And so must we if we would follow in their train!
May not the inadequacy of much of our spiritual experience be traced back to our habit of skipping through the corridors of the kingdom like little children through the marketplace, chattering about everything but pausing to learn the true value of nothing?
Dear Lord, help me order my time so that I may get to know You and Your
Word more intimately.
August 6, 2014
Joe Stowell reminds us that at the end of our lives, we will give an account for what we have done. Listen to his thoughts on 1 Corinthians 3, and learn how we can avoid becoming “Ash Heap Christians.”
The Angel of the Lord [was] standing in the way. —Numbers 22:23
Did you know that the microbes on just one of your hands outnumber all of the people on the earth? Or that millions of microbes could fit into the eye of a needle? These one-celled, living organisms are too small for us to see without a microscope, yet they live in the air, soil, water, and even in our bodies. We constantly interact with them, even though their world is completely beyond our senses.
The realities of the spiritual world are also often not visible to us humans, as the prophet Balaam discovered. He was trudging along the road with his two servants when his donkey “saw the Angel of the Lord standing in the way with His drawn sword in His hand” (Num. 22:23). To avoid the angel, the animal walked into a field, crushed Balaam’s foot against a wall, and lay down with Balaam still on her back. Balaam was angry and struck the donkey. He didn’t realize something supernatural was going on—until God opened his eyes (v.31).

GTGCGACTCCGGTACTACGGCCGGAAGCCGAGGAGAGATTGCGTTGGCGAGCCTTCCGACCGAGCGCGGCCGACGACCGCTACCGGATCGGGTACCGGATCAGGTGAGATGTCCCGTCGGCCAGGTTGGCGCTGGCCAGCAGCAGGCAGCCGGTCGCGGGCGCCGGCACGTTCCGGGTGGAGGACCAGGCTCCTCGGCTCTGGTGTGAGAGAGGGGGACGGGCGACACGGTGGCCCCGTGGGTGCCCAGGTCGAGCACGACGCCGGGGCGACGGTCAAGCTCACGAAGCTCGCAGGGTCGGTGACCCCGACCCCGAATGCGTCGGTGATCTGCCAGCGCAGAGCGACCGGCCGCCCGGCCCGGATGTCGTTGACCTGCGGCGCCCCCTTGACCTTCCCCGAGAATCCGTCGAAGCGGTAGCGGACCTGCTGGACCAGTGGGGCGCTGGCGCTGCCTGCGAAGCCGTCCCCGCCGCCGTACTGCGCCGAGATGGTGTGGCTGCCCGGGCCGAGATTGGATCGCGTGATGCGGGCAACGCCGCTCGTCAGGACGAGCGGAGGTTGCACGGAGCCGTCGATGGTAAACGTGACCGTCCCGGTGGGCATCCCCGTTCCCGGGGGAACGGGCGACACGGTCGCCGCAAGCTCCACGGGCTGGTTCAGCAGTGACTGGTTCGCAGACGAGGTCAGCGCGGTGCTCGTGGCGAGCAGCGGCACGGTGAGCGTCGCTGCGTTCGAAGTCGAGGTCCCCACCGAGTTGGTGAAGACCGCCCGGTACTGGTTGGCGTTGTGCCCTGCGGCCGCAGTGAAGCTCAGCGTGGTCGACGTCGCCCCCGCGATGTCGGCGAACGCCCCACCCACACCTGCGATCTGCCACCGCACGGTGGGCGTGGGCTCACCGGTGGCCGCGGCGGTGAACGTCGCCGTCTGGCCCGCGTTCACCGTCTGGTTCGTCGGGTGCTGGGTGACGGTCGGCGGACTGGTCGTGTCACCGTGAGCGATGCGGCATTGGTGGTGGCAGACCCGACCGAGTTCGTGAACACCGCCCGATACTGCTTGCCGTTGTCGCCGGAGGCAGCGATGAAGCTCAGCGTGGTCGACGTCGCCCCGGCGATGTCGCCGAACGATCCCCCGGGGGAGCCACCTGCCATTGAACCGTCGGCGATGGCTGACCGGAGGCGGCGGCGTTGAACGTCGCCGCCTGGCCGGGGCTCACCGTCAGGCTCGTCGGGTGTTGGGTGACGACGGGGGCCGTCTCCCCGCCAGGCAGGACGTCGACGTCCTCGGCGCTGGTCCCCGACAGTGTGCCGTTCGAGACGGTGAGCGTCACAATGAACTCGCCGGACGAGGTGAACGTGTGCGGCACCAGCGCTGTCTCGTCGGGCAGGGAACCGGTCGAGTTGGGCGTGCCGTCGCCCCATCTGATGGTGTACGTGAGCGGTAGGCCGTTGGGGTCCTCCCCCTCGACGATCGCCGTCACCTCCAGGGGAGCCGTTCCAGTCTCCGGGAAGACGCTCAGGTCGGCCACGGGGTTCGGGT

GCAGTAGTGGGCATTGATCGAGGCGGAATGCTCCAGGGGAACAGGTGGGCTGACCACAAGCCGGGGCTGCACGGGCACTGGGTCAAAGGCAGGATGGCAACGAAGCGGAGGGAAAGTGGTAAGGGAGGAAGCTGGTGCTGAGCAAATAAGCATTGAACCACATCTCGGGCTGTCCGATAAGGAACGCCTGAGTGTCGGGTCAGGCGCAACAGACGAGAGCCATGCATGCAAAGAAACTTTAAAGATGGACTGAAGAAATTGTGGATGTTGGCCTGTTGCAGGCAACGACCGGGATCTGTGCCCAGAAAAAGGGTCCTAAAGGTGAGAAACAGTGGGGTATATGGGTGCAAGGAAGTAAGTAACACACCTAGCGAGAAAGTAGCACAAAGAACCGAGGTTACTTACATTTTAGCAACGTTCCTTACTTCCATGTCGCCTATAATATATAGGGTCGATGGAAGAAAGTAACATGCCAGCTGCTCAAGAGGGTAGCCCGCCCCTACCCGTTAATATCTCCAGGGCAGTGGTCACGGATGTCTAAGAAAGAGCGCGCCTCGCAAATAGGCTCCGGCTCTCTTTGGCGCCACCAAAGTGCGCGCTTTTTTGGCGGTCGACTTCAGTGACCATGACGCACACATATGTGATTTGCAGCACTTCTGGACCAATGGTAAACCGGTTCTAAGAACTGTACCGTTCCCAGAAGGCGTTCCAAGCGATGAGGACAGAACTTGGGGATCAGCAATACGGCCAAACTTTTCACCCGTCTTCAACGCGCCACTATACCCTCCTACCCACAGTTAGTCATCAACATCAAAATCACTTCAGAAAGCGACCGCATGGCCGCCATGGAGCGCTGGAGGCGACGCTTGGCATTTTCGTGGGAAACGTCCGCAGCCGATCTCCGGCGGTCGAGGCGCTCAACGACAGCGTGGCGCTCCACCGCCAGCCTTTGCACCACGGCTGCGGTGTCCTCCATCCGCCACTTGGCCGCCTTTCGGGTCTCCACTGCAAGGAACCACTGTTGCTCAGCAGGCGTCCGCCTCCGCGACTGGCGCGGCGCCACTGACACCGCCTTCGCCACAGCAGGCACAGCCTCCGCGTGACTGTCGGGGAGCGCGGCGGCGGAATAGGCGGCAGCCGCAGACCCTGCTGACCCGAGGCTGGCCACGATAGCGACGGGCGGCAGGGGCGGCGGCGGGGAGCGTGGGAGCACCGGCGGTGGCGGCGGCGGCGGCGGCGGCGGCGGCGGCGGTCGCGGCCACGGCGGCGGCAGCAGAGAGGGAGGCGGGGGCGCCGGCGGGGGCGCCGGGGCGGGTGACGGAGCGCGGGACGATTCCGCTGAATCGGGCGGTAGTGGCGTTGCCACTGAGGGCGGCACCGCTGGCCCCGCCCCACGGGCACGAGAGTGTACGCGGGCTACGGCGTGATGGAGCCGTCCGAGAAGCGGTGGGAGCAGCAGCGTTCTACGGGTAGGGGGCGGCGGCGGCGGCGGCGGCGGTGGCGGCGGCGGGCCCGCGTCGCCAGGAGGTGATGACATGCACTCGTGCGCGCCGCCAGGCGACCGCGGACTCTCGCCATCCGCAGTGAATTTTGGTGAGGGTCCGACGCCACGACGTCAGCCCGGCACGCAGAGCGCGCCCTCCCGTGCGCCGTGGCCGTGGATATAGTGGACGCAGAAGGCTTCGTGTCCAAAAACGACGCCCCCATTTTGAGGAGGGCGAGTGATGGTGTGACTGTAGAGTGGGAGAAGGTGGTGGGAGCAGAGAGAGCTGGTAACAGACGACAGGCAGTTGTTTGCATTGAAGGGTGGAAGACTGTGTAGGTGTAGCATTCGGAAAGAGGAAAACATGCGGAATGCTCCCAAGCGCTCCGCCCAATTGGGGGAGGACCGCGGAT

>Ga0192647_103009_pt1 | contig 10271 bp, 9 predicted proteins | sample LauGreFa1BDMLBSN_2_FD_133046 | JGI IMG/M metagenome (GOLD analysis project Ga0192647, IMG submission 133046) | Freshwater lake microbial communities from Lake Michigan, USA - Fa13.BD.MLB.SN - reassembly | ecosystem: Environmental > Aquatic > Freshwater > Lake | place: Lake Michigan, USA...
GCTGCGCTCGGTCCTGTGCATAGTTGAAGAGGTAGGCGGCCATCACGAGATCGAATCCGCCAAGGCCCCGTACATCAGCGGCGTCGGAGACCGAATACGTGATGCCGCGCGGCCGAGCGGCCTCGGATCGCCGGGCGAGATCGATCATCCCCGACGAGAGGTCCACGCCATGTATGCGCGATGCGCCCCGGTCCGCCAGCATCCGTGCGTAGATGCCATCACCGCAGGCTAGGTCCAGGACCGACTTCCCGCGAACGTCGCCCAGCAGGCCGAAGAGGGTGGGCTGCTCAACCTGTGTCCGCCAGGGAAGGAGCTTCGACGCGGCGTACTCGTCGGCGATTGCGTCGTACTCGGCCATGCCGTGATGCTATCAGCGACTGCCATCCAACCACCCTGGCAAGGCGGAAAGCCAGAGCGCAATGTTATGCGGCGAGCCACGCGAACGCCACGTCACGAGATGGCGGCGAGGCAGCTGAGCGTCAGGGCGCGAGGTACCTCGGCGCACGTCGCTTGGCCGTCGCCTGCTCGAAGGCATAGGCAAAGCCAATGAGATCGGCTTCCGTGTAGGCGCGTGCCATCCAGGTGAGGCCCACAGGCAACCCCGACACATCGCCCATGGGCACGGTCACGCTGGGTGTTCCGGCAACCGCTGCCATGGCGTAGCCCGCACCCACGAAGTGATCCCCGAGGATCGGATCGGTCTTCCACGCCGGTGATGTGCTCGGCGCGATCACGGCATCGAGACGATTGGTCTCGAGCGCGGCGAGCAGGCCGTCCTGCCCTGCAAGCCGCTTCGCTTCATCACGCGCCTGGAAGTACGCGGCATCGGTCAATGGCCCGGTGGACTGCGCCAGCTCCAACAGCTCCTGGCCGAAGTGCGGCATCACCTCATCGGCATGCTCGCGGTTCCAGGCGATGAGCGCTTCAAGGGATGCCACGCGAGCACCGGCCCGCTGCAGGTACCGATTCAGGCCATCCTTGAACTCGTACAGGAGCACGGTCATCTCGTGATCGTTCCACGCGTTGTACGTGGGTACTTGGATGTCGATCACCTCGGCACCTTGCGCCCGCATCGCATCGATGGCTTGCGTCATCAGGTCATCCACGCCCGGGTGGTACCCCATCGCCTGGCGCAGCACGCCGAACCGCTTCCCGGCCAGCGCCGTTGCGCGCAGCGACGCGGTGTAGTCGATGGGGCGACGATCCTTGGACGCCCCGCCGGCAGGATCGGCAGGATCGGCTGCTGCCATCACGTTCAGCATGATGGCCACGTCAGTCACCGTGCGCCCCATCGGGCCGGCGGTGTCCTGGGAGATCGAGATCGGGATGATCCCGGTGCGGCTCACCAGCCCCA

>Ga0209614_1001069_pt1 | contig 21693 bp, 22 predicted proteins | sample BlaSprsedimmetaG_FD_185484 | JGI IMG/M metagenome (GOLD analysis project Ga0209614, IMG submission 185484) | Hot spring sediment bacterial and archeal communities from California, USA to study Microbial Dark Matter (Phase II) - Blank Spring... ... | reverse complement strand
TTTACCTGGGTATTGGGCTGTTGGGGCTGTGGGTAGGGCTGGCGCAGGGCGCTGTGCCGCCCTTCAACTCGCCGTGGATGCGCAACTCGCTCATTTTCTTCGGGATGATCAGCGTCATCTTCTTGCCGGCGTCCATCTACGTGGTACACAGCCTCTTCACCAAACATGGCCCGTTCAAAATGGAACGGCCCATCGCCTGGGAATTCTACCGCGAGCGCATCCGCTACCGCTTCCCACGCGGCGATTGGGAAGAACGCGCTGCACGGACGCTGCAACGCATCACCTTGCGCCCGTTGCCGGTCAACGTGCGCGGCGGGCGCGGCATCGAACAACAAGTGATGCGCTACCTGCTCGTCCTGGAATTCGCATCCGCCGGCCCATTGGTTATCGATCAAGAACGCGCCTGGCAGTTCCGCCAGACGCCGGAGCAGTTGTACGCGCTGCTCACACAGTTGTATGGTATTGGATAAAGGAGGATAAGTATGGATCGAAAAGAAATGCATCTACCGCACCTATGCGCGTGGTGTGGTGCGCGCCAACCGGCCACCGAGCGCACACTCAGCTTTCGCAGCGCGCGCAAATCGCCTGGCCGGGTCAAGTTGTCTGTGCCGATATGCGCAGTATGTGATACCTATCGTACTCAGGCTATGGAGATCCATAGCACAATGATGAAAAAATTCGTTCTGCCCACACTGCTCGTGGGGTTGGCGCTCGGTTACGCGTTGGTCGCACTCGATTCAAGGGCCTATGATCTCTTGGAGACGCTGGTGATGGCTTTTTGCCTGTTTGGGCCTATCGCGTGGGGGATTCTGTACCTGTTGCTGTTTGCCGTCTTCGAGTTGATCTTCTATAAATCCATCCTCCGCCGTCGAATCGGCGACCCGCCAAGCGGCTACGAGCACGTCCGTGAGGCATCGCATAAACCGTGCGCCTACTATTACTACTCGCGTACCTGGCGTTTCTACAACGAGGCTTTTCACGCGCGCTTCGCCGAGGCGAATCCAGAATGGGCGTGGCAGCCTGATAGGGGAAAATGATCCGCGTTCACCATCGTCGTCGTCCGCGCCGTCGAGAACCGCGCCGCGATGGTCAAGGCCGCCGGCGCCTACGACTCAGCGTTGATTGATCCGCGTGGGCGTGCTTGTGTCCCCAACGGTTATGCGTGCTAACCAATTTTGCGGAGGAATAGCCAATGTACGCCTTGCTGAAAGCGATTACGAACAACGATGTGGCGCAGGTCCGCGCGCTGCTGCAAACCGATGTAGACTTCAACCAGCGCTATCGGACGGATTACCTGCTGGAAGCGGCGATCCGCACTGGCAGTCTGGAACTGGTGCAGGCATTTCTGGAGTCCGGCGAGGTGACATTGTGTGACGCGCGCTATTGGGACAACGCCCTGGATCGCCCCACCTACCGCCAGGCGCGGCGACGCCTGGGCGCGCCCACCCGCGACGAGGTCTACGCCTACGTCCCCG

The Bible tells us that a spiritual world does exist, and we may sometimes encounter realities from that realm—both good and bad (Heb. 13:2; Eph. 6:12). Because of this, we are encouraged to be watchful, prayerful, and prepared. Just as God rules the world we see, He also rules the unseen world. By Jennifer Benson Schuldt
Heavenly Father, help us to be strong in You
and in the power of Your might. Open our
eyes so that we may see the spiritual
realities You have for us.
All that is seen and unseen is under God’s sovereign power.